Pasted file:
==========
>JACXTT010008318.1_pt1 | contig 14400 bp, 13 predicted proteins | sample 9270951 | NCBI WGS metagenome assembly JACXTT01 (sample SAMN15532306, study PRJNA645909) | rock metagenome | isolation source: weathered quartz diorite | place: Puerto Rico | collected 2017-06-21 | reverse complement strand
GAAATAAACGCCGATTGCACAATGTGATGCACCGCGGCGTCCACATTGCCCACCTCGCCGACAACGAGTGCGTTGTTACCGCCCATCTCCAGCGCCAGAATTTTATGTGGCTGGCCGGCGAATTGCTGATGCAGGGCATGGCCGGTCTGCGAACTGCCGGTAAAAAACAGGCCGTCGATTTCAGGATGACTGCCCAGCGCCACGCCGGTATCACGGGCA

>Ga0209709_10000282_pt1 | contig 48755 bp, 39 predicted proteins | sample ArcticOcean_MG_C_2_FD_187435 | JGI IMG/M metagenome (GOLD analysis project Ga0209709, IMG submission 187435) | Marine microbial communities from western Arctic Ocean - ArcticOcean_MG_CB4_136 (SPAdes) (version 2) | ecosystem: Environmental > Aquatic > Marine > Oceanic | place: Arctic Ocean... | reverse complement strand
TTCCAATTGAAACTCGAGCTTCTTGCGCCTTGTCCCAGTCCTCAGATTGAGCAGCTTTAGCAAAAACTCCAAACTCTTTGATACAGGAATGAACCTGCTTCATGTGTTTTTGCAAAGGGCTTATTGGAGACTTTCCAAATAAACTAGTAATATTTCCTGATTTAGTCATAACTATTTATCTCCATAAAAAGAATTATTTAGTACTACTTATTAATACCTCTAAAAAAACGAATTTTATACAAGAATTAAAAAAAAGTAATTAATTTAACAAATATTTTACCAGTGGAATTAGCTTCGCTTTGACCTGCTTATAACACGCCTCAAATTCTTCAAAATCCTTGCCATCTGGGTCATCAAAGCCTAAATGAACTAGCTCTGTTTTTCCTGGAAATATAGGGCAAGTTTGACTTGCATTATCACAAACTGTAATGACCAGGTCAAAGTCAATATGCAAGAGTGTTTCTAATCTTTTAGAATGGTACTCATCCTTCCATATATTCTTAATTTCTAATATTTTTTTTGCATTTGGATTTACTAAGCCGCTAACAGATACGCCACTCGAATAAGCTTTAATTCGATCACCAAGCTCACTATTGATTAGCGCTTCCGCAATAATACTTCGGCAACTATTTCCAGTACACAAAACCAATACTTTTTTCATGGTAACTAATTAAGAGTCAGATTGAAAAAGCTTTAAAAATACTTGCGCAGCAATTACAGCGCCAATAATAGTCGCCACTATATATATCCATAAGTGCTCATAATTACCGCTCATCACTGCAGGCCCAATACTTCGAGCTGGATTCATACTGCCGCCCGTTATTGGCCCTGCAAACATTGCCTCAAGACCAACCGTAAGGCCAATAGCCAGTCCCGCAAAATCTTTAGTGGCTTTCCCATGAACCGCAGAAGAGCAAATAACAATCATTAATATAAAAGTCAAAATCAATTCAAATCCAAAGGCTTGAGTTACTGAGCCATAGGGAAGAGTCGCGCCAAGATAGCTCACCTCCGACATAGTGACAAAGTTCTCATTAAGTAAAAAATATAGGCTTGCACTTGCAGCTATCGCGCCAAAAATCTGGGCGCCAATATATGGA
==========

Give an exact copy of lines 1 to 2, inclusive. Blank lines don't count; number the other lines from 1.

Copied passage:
>JACXTT010008318.1_pt1 | contig 14400 bp, 13 predicted proteins | sample 9270951 | NCBI WGS metagenome assembly JACXTT01 (sample SAMN15532306, study PRJNA645909) | rock metagenome | isolation source: weathered quartz diorite | place: Puerto Rico | collected 2017-06-21 | reverse complement strand
GAAATAAACGCCGATTGCACAATGTGATGCACCGCGGCGTCCACATTGCCCACCTCGCCGACAACGAGTGCGTTGTTACCGCCCATCTCCAGCGCCAGAATTTTATGTGGCTGGCCGGCGAATTGCTGATGCAGGGCATGGCCGGTCTGCGAACTGCCGGTAAAAAACAGGCCGTCGATTTCAGGATGACTGCCCAGCGCCACGCCGGTATCACGGGCA